By Jenifer Austin Foulkes, Oceans Program Manager, Google:
Ricardo Cisneros and I joined Hector Guzman's science team over at the Sea Hunter ship just in time to see them pull up the collected specimens from the morning science exploration dive. Collected by a manipulator arm around 200 meters depth, Hector placed the specimens into white trays for further analysis. There were corals, tube worms, black coral, a sea pen, bryozoans, pink stylaster coral, a brittle star, and a black solitary cup coral.
After sub dive training and a review of a 3-d terrain model of Hannibal Bank, where Hector pointed out what we'd next be first exploring ever, Ricardo and I donned our jumpsuits and prepared to get in the sub. Ricardo was filled with great enthusiasm, as it was his first sub dive. We took pictures as the sub descended into the water. Then we focused on our pilot Eric's descriptions of emergency buttons, air, the line that you could send back to the surface if you got entangled, communications in case he passed out for some reason and more. We watched the sonar screen as we dropped through the thermocline and the surface light grew fainter, all the way until we were surrounded in pitch blackness. A steady stream of bubbles rose toward the surface, and we watched a school of little silvery fish swim by, along with siphonophores, jellies and a tiny squid, as we kept going deeper and deeper until we reached 258 meters down (or 860 feet)! [Text continues after images.]
Photos courtesy of Kip Evans and Mission Blue.
What surrounded us was a almost moon like landscape but with life poking out here and there- several red scorpionfish, decagon wrasses, tube worms in spaghetti-like mats, black coral, stylaster pink hydrocoral, and white sponge looking material in patches on the ground. In rock outcroppings, there were solitary black cup coral and yellow coral fronds encrusting it. White sea stars, a purple sea pen, and the occasional threadfin bass were at home on the smooth sandy bottom. We saw a small conger eel and another bigger eel that kept opening it's mouth.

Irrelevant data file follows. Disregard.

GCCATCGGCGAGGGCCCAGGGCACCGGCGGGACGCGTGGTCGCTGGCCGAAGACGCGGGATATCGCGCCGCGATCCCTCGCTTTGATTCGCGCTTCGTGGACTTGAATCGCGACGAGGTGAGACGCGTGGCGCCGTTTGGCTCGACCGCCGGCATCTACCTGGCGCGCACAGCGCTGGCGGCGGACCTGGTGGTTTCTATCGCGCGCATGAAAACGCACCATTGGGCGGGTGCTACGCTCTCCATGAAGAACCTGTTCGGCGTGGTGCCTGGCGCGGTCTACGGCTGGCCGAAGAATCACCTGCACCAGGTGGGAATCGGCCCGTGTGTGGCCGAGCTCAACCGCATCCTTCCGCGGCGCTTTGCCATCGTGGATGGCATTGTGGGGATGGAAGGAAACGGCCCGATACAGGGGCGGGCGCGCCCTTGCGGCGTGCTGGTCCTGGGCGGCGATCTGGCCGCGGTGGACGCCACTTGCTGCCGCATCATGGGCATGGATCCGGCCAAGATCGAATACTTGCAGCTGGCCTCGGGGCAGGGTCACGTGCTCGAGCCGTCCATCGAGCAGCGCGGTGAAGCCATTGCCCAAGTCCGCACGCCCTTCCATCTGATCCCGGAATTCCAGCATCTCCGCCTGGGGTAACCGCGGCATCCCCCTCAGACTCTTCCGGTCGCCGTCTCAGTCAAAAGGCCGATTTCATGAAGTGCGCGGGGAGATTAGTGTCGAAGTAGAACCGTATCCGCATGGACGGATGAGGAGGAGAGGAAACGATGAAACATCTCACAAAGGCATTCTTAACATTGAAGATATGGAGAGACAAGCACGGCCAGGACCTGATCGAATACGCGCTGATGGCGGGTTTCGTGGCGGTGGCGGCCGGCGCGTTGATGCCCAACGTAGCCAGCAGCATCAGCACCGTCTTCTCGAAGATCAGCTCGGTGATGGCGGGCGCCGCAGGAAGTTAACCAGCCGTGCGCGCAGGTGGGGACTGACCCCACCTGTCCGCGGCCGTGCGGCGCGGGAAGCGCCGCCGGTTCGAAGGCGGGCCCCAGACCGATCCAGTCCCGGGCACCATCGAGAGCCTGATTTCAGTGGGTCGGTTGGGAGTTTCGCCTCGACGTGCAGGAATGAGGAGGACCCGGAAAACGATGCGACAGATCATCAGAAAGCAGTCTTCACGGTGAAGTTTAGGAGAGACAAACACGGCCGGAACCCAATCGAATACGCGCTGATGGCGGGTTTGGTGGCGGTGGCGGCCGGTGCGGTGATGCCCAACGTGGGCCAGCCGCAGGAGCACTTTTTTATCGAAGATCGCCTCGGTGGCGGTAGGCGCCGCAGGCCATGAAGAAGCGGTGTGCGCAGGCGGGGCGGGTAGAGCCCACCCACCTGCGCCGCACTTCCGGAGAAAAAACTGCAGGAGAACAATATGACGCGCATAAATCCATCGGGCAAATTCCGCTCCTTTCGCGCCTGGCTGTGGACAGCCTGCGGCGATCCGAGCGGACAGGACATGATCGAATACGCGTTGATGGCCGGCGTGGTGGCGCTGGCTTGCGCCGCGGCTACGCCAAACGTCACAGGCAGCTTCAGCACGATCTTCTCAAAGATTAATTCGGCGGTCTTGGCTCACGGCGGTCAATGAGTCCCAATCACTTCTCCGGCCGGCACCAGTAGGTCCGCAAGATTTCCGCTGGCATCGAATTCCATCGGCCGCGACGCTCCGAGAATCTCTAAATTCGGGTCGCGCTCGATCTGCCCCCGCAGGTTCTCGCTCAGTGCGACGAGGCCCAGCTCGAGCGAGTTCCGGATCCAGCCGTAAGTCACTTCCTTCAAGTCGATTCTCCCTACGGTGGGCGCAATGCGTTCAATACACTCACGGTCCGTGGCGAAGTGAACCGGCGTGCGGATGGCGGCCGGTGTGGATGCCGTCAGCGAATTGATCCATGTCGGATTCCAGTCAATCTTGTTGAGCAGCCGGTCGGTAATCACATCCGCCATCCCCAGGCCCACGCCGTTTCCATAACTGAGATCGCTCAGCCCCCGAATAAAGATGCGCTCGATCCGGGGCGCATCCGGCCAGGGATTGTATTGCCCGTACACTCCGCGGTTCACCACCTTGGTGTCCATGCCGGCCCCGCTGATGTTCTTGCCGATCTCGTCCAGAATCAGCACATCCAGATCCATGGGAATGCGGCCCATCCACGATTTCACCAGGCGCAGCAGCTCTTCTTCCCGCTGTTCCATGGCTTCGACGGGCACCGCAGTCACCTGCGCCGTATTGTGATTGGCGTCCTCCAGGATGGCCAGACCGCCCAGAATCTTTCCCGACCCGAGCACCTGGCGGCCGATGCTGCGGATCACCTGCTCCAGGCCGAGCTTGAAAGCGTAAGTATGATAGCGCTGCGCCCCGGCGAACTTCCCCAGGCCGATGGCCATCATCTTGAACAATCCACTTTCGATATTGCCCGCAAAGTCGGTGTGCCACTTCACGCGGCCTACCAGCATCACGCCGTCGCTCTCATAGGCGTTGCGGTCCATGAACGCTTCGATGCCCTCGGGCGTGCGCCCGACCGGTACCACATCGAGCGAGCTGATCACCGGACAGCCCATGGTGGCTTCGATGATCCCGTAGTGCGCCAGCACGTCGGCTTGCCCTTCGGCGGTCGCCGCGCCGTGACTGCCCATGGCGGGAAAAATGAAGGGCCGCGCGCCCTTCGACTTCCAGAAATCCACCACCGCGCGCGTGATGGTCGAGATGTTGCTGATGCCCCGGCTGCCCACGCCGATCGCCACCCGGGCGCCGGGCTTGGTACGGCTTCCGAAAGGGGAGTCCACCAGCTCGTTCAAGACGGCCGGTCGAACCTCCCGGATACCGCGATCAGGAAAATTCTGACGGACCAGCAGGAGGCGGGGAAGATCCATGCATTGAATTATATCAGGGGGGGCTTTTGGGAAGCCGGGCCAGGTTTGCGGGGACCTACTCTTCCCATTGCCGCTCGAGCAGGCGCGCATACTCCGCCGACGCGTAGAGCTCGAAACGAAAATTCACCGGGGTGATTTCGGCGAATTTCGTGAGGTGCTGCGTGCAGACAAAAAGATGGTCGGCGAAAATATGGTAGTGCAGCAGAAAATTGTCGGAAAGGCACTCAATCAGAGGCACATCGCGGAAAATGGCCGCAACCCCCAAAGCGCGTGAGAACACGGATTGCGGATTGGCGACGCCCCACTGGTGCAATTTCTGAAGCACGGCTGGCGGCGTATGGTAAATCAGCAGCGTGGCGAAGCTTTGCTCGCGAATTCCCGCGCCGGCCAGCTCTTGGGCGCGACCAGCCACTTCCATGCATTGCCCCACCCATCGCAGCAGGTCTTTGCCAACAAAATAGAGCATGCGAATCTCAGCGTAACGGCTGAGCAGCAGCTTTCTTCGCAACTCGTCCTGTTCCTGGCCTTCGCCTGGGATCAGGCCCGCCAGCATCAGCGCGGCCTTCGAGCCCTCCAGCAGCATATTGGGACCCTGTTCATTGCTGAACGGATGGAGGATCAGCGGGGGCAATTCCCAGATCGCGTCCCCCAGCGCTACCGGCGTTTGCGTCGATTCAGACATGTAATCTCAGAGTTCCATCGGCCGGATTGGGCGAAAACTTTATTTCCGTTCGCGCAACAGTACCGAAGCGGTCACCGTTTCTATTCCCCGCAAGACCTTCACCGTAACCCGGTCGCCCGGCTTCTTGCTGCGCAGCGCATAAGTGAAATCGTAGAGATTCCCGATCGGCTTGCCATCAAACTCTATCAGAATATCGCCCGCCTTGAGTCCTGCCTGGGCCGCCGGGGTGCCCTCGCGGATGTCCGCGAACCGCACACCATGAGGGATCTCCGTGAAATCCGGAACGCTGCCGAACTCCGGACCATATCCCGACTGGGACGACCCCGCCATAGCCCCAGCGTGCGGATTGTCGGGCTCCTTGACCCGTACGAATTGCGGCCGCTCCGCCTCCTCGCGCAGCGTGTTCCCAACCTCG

We felt as if we were discovering a new planet, and we were, our own mysterious ocean. Back on the Sea Hunter mother ship, we shared our observations with Hector and his team and watched as Shmulik Blum and Eric pulled the sub back up on the deck for the night. As the sun set, Dave headed us back to our own ship, accompanied by dolphins leaping below a full moon. What a life changing experience!
Sylvia, Kip, Shannon, David and Shari spent the day nearer to Isla Coiba surveying the undersea life. The early morning dive was at Wash Rock. The group found themselves in swift surge and in a major thermocline, creating a kind of hot and cold washing machine feeling. It was 82 degrees F at the surface and at 20 meters, the temperature dropped 20 degrees to the coldest water so far. Sea fan paradise spread out along the rocks and a school of barracuda and jellies swam past.
The second dive took the team to Twin Peaks. There were two pinnacles around which the divers made a figure eight. Shari saw a beautiful white jellyfish and then a large gray and a green moray eel poked out to say hello. Shari watched the barber fish carrying out their pick off the parasites of other fish duty. Each wall was covered in gorgonian corals. Kip saw a half a dozen white tip reef sharks on the deepish side. Sylvia saw liagora algae sprouting in tufts along the walls, black tubes sponges and many flowery soft corals. Their third and final dive took them back to the Wash Rock, where it was green, murky and cold, and they surveyed further. Kip who lives in Monterey, California said it made him feel right at home, and he pulled out his daughter's token doll for a quick pic for home.
What magic in the deep!
The Morning Email helps you start your workday with everything you need to know: breaking news, entertainment and a dash of fun. Learn more